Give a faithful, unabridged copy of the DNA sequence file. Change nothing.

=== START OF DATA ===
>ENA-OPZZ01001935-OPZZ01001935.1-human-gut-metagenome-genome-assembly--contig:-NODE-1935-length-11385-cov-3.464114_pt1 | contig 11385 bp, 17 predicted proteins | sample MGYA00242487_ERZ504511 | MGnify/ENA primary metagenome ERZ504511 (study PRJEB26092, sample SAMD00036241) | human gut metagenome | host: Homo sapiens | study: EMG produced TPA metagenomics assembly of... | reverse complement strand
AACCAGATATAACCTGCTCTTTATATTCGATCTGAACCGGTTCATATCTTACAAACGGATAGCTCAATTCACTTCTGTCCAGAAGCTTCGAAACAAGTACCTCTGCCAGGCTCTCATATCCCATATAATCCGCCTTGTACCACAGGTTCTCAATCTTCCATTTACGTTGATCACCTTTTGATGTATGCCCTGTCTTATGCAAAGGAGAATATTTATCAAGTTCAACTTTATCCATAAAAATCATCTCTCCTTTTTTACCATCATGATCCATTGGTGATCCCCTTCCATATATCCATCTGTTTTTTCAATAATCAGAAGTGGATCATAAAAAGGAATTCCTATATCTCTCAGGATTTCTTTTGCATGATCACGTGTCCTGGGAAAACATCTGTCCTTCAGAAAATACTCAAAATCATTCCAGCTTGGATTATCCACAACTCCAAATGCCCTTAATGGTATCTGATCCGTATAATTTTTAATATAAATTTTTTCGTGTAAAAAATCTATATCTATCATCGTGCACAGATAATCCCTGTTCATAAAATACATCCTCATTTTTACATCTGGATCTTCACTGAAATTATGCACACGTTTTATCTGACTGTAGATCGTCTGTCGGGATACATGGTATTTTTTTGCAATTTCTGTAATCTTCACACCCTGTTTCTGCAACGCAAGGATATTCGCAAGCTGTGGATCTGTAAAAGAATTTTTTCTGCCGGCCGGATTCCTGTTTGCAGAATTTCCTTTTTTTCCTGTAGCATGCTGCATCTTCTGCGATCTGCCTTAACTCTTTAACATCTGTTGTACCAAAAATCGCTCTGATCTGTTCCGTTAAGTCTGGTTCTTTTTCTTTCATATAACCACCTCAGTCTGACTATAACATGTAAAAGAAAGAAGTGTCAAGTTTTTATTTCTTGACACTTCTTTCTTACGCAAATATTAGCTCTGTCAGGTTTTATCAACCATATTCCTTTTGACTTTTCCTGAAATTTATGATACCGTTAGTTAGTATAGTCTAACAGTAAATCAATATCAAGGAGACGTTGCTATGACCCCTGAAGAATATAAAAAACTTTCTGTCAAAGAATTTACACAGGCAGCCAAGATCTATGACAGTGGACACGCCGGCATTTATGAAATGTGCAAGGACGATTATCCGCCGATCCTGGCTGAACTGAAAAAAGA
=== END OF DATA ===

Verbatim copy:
>ENA-OPZZ01001935-OPZZ01001935.1-human-gut-metagenome-genome-assembly--contig:-NODE-1935-length-11385-cov-3.464114_pt1 | contig 11385 bp, 17 predicted proteins | sample MGYA00242487_ERZ504511 | MGnify/ENA primary metagenome ERZ504511 (study PRJEB26092, sample SAMD00036241) | human gut metagenome | host: Homo sapiens | study: EMG produced TPA metagenomics assembly of... | reverse complement strand
AACCAGATATAACCTGCTCTTTATATTCGATCTGAACCGGTTCATATCTTACAAACGGATAGCTCAATTCACTTCTGTCCAGAAGCTTCGAAACAAGTACCTCTGCCAGGCTCTCATATCCCATATAATCCGCCTTGTACCACAGGTTCTCAATCTTCCATTTACGTTGATCACCTTTTGATGTATGCCCTGTCTTATGCAAAGGAGAATATTTATCAAGTTCAACTTTATCCATAAAAATCATCTCTCCTTTTTTACCATCATGATCCATTGGTGATCCCCTTCCATATATCCATCTGTTTTTTCAATAATCAGAAGTGGATCATAAAAAGGAATTCCTATATCTCTCAGGATTTCTTTTGCATGATCACGTGTCCTGGGAAAACATCTGTCCTTCAGAAAATACTCAAAATCATTCCAGCTTGGATTATCCACAACTCCAAATGCCCTTAATGGTATCTGATCCGTATAATTTTTAATATAAATTTTTTCGTGTAAAAAATCTATATCTATCATCGTGCACAGATAATCCCTGTTCATAAAATACATCCTCATTTTTACATCTGGATCTTCACTGAAATTATGCACACGTTTTATCTGACTGTAGATCGTCTGTCGGGATACATGGTATTTTTTTGCAATTTCTGTAATCTTCACACCCTGTTTCTGCAACGCAAGGATATTCGCAAGCTGTGGATCTGTAAAAGAATTTTTTCTGCCGGCCGGATTCCTGTTTGCAGAATTTCCTTTTTTTCCTGTAGCATGCTGCATCTTCTGCGATCTGCCTTAACTCTTTAACATCTGTTGTACCAAAAATCGCTCTGATCTGTTCCGTTAAGTCTGGTTCTTTTTCTTTCATATAACCACCTCAGTCTGACTATAACATGTAAAAGAAAGAAGTGTCAAGTTTTTATTTCTTGACACTTCTTTCTTACGCAAATATTAGCTCTGTCAGGTTTTATCAACCATATTCCTTTTGACTTTTCCTGAAATTTATGATACCGTTAGTTAGTATAGTCTAACAGTAAATCAATATCAAGGAGACGTTGCTATGACCCCTGAAGAATATAAAAAACTTTCTGTCAAAGAATTTACACAGGCAGCCAAGATCTATGACAGTGGACACGCCGGCATTTATGAAATGTGCAAGGACGATTATCCGCCGATCCTGGCTGAACTGAAAAAAGA